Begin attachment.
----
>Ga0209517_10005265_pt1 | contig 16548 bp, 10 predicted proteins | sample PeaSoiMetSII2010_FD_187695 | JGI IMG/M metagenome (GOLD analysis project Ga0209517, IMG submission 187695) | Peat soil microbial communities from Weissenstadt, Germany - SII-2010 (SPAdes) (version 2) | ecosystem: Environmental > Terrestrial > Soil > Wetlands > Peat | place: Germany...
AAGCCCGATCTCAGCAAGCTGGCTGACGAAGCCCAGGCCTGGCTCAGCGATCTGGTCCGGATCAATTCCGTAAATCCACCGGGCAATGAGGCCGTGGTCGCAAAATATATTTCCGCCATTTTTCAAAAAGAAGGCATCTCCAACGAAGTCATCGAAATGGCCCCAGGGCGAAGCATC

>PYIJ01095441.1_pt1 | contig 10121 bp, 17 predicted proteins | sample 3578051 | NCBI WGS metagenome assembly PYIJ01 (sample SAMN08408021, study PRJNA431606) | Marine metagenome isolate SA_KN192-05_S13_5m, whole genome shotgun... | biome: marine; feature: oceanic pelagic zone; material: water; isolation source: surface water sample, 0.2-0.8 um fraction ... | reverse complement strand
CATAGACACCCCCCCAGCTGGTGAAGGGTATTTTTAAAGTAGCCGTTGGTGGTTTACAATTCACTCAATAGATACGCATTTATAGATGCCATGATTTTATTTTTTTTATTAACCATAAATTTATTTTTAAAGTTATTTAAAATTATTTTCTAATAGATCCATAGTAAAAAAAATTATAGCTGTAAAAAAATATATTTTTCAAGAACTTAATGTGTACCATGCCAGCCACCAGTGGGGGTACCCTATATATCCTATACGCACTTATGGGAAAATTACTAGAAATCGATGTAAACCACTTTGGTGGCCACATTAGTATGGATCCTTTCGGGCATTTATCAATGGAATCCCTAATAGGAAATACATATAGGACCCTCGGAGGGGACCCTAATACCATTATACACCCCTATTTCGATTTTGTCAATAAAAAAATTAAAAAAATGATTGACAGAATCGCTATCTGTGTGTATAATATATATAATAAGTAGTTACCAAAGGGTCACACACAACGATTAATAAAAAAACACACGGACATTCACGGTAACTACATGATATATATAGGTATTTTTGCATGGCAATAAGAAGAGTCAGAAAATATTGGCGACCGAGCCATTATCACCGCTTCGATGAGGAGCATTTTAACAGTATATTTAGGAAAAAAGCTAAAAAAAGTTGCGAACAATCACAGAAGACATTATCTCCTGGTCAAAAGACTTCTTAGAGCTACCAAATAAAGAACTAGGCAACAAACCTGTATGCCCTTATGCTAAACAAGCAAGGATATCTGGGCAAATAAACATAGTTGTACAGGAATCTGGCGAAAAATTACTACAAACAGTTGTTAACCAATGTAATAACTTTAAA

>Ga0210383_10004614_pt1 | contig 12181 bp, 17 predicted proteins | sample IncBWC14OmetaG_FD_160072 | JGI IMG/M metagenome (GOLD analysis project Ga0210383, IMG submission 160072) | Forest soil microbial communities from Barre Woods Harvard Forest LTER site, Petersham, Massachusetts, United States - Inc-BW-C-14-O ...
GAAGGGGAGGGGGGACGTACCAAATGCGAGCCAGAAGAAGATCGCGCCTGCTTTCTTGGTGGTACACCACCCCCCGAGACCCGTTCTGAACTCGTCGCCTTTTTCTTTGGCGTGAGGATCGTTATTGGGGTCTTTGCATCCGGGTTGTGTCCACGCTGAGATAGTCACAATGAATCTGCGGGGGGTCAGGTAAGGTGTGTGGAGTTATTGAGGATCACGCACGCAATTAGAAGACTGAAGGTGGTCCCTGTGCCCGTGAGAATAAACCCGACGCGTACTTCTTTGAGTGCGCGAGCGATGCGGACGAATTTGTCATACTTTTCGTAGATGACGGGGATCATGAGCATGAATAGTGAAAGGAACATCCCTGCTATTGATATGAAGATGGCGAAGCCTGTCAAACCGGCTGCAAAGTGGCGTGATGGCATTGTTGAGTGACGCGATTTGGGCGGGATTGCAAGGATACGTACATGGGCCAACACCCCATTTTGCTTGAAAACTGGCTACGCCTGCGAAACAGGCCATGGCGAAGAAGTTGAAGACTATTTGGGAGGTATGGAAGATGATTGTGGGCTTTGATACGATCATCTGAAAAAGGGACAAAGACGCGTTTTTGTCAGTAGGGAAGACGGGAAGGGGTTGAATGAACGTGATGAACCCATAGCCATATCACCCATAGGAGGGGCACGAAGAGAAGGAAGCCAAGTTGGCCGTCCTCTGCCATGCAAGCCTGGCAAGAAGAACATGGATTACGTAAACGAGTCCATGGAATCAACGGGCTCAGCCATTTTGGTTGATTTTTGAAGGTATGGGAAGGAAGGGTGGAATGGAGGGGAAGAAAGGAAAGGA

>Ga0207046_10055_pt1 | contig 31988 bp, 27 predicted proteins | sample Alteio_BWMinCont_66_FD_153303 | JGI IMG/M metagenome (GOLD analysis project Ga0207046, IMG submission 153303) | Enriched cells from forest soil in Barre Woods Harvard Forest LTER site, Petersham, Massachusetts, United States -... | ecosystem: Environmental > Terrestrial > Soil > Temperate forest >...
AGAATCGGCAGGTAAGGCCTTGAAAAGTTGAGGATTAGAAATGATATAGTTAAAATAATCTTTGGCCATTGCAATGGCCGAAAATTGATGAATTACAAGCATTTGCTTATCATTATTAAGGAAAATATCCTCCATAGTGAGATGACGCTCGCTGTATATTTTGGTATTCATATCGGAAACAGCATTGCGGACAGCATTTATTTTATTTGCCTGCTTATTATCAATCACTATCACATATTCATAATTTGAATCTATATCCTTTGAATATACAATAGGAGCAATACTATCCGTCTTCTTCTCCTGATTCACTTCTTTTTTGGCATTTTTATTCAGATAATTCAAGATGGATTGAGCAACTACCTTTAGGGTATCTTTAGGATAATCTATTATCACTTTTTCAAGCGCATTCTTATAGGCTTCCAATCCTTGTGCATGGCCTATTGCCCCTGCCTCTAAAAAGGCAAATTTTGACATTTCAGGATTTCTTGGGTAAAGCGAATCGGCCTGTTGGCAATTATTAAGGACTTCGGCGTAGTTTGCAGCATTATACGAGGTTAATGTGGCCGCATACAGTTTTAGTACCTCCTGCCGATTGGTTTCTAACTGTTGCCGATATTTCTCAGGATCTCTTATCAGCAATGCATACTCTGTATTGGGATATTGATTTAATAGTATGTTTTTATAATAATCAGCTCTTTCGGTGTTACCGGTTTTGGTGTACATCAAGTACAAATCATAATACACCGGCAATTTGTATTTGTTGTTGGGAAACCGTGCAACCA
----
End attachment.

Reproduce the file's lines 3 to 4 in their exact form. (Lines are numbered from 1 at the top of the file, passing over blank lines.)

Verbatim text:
>PYIJ01095441.1_pt1 | contig 10121 bp, 17 predicted proteins | sample 3578051 | NCBI WGS metagenome assembly PYIJ01 (sample SAMN08408021, study PRJNA431606) | Marine metagenome isolate SA_KN192-05_S13_5m, whole genome shotgun... | biome: marine; feature: oceanic pelagic zone; material: water; isolation source: surface water sample, 0.2-0.8 um fraction ... | reverse complement strand
CATAGACACCCCCCCAGCTGGTGAAGGGTATTTTTAAAGTAGCCGTTGGTGGTTTACAATTCACTCAATAGATACGCATTTATAGATGCCATGATTTTATTTTTTTTATTAACCATAAATTTATTTTTAAAGTTATTTAAAATTATTTTCTAATAGATCCATAGTAAAAAAAATTATAGCTGTAAAAAAATATATTTTTCAAGAACTTAATGTGTACCATGCCAGCCACCAGTGGGGGTACCCTATATATCCTATACGCACTTATGGGAAAATTACTAGAAATCGATGTAAACCACTTTGGTGGCCACATTAGTATGGATCCTTTCGGGCATTTATCAATGGAATCCCTAATAGGAAATACATATAGGACCCTCGGAGGGGACCCTAATACCATTATACACCCCTATTTCGATTTTGTCAATAAAAAAATTAAAAAAATGATTGACAGAATCGCTATCTGTGTGTATAATATATATAATAAGTAGTTACCAAAGGGTCACACACAACGATTAATAAAAAAACACACGGACATTCACGGTAACTACATGATATATATAGGTATTTTTGCATGGCAATAAGAAGAGTCAGAAAATATTGGCGACCGAGCCATTATCACCGCTTCGATGAGGAGCATTTTAACAGTATATTTAGGAAAAAAGCTAAAAAAAGTTGCGAACAATCACAGAAGACATTATCTCCTGGTCAAAAGACTTCTTAGAGCTACCAAATAAAGAACTAGGCAACAAACCTGTATGCCCTTATGCTAAACAAGCAAGGATATCTGGGCAAATAAACATAGTTGTACAGGAATCTGGCGAAAAATTACTACAAACAGTTGTTAACCAATGTAATAACTTTAAA